3-1. A scoreline that is more common than you might think with 7.2% of all Premier League games having ended with that result, and it's proven particularly important in the lives of Arsenal and Manchester United recently too.
Last season’s league game at Emirates Stadium ended 3-1 to United, as did the FA Cup game there earlier this season. And the two clubs' European games in France this week also ended 3-1 - United sealing a stunning comeback in the capital on Wednesday, while Arsenal suffered a loss at Rennes 24 hours later.
Let's talk about Ole Gunnar Solskjaer for a moment, though. United's form since he rocked up at a somewhat beleaguered Old Trafford in December has been little short of sensational. Fourteen wins from 17 matches and only one defeat. It's that quite miraculous run that has catapulted the Norwegian from interim to virtually-crowned. And so it should.
To haul United into the top four is one thing, to negotiate a way past a confident Paris Saint-Germain holding a two-goal lead, without your best player and with as many as 10 absentees to cope with is quite another.
Even so, to suggest that United's current run - including a club-record nine away wins in a row - has relied on elements of luck is seen in some partisan quarters as football blasphemy. Literal blasphemy to those that view Solskjaer as something of a pontiff, someone who can channel the teachings of Sir Alex Ferguson and reverse the failed reformations of Moyes, Van Gaal and Mourinho.
And it’s apt that United, fresh from winning in Paris by scoring with three of their four shots on target - the only one of which that didn't hit the net being spilled by Gianluigi Buffon straight to a grateful Romelu Lukaku - go to Arsenal in their next match, the venue for what remains the most unlikely victory in recent Premier League history.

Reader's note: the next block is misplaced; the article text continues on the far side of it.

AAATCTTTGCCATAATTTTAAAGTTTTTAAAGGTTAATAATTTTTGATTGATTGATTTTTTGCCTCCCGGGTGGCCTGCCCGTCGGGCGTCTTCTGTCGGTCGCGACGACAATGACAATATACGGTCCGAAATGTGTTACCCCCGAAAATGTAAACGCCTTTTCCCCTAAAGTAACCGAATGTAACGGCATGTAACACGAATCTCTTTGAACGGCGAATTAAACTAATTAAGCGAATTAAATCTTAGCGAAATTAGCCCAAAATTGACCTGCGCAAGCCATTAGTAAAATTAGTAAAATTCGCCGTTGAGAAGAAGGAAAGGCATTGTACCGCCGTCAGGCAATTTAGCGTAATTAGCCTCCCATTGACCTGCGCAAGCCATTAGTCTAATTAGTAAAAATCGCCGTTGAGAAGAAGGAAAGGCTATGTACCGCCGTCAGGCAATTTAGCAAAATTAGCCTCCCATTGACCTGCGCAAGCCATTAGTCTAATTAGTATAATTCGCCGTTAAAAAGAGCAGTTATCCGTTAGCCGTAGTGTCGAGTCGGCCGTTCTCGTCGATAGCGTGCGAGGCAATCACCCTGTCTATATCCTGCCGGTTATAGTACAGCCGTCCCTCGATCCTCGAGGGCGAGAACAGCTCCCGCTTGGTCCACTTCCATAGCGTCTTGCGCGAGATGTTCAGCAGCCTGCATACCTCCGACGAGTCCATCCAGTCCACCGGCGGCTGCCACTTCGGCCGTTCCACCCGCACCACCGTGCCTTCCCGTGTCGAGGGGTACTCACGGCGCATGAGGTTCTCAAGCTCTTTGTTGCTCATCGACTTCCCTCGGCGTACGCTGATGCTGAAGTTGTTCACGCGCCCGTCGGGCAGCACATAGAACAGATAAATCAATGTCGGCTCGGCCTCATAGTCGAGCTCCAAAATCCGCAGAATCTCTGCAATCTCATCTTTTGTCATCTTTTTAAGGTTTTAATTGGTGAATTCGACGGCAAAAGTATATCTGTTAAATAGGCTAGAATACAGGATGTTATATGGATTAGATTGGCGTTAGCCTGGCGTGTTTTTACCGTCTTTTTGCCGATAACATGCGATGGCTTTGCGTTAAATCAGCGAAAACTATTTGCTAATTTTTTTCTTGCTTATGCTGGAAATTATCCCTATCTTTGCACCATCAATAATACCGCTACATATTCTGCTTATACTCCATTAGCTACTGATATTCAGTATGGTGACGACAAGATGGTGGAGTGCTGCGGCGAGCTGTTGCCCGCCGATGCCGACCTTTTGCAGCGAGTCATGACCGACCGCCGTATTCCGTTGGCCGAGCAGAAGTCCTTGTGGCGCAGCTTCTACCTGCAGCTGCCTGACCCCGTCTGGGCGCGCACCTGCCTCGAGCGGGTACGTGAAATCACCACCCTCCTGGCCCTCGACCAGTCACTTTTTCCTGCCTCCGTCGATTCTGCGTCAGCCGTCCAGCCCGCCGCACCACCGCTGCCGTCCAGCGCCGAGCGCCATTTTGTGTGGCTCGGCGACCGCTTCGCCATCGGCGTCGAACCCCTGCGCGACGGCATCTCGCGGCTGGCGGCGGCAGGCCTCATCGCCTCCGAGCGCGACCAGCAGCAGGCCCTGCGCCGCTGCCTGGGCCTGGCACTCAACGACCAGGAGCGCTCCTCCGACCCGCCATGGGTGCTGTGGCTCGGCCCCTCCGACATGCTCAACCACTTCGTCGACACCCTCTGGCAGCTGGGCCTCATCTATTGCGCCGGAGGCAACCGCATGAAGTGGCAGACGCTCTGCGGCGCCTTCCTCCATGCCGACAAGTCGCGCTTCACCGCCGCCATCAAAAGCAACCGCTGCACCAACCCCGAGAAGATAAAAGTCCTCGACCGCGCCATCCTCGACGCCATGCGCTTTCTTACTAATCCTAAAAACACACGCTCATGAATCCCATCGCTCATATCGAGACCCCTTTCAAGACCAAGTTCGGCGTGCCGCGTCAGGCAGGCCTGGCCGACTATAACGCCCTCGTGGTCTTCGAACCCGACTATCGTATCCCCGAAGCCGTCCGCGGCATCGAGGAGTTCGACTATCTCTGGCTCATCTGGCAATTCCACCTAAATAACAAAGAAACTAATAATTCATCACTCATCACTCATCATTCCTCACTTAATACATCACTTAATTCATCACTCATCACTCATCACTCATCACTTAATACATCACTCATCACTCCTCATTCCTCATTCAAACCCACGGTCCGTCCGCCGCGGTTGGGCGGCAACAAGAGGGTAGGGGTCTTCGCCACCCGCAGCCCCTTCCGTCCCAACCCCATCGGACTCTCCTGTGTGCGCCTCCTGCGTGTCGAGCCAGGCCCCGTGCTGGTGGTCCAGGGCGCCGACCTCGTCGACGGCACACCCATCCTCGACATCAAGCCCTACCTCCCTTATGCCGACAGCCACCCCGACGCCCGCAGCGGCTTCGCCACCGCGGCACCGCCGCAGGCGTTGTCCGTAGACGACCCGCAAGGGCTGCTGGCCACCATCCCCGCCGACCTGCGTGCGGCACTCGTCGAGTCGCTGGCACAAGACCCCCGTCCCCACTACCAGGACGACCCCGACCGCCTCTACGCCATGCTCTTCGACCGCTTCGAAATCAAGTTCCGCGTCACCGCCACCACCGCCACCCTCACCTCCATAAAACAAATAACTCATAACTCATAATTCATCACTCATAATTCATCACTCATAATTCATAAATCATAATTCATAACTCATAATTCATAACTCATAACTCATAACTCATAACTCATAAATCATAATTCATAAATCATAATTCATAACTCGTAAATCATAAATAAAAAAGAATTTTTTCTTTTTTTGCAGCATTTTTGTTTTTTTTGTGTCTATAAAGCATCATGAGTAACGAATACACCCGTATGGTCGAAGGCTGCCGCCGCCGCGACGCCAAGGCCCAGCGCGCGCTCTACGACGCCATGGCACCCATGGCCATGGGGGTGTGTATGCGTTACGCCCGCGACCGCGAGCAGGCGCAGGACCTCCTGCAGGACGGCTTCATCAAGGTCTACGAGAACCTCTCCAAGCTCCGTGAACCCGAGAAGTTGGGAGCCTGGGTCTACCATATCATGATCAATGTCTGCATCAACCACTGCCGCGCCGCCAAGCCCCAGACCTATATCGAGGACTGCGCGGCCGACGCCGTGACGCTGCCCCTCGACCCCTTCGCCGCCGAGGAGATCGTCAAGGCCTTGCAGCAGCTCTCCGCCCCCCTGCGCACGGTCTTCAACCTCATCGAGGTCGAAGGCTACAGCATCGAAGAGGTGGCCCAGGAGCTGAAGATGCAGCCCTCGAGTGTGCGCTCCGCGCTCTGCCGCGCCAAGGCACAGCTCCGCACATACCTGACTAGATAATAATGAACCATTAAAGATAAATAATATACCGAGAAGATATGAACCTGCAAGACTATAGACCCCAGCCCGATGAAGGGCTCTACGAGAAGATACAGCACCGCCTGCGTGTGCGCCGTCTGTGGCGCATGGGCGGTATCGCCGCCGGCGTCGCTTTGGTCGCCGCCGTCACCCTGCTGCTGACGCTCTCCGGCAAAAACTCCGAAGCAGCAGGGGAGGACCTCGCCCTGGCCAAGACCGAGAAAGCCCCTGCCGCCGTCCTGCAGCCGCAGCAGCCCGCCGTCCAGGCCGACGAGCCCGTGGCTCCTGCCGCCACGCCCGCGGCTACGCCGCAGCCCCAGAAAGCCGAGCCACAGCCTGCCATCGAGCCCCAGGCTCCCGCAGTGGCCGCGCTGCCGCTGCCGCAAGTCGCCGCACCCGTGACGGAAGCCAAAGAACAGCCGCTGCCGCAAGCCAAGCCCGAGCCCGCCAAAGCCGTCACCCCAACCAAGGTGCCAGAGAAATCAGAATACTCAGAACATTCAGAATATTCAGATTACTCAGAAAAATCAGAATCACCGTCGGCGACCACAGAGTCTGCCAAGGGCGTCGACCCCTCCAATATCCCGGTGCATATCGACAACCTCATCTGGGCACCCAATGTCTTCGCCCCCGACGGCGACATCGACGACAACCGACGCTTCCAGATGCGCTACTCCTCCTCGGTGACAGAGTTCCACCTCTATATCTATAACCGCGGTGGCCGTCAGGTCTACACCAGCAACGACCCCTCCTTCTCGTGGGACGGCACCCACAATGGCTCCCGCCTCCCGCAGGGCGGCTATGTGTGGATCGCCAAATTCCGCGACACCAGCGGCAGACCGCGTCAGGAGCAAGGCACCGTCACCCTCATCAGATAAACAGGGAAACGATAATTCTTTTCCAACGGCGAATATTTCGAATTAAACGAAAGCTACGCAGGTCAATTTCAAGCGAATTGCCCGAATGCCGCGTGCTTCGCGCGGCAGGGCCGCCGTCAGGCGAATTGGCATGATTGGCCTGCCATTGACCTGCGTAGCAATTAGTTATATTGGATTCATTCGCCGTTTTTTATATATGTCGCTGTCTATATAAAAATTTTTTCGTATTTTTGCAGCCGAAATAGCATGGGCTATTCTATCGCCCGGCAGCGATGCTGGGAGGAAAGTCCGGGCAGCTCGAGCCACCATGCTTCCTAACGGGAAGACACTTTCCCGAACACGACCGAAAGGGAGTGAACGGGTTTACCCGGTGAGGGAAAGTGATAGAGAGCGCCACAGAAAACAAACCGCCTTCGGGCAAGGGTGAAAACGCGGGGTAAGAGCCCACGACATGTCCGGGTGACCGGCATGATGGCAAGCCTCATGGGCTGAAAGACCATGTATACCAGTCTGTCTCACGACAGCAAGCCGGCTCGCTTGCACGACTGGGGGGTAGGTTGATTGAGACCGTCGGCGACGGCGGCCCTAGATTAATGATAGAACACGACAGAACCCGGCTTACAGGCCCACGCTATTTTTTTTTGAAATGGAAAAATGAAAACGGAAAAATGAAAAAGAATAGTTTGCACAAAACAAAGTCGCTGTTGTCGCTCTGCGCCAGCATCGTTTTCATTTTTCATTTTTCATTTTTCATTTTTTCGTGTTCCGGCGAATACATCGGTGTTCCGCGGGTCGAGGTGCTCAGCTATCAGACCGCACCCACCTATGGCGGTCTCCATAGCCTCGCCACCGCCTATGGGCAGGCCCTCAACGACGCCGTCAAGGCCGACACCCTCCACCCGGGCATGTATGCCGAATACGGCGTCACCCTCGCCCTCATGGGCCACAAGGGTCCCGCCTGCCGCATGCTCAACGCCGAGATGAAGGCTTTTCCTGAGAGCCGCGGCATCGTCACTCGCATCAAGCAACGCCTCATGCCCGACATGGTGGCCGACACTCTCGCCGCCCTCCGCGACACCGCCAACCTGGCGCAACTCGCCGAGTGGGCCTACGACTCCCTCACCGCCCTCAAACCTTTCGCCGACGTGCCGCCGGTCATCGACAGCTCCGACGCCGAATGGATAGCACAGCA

In that quite incredible game dominated by the Gunners in December 2017, Arsenal had 33 shots to United’s eight, while David De Gea made 13 saves in one of the most extraordinary goalkeeping performances ever seen in England’s top division.
North London clearly brings out the best in the Spaniard, with his 11 saves away at Tottenham in January the only time a goalkeeper has made more than 10 in a game in the Premier League this season.
That game at Spurs, the midweek match in Paris... these are matches that United could have easily have lost, yet, somehow, they didn’t.
At Wembley they targeted Tottenham’s full-backs and the space in behind - it worked. At PSG they let their opponents have the lions' share of the ball and went for rare but surgical forays forward - somehow, it worked.
The underlying numbers show that United are outperforming their Expected Goals totals going forwards and also at the back. There was always going to be a lift in performance once the Mourinho yoke was removed but this... this is something else.
Now it’s here that conclusions can diverge. United’s run is coming to an end at some point. Clearly. No manager, not even Solskjaer riding on a train powered by goodwill and heritage, can maintain an 82% win percentage.
It certainly seems that he can extract vastly better performances out of United players than previous managers, and the team's considered and varied tactical approaches in his time in charge points to a support team around him that is quickly revealing itself to be more agile than many initially predicted.
But there will be a correction. There always is. Just look at Arsenal: a 22-game unbeaten run between August and December that had similar overperformance numbers to United but that has now seen steady correction in the weeks since, most recently on a muddy field in Brittany.
Even so, as much as United could easily extend the winning run to double figures, Arsenal have it within them to end Solskjaer's perfect away record.
For all the information, performance analysis and tactical tweaking in the modern game, the role of luck will never be diminished.
Regardless, Ole's at the wheel and he's well and truly earned his chance as permanent manager of Manchester United - a role that he will, surely, now get. And when he does, maybe even before, there will be a drop off in form. He'll just be hoping a top-four spot is already in the bag.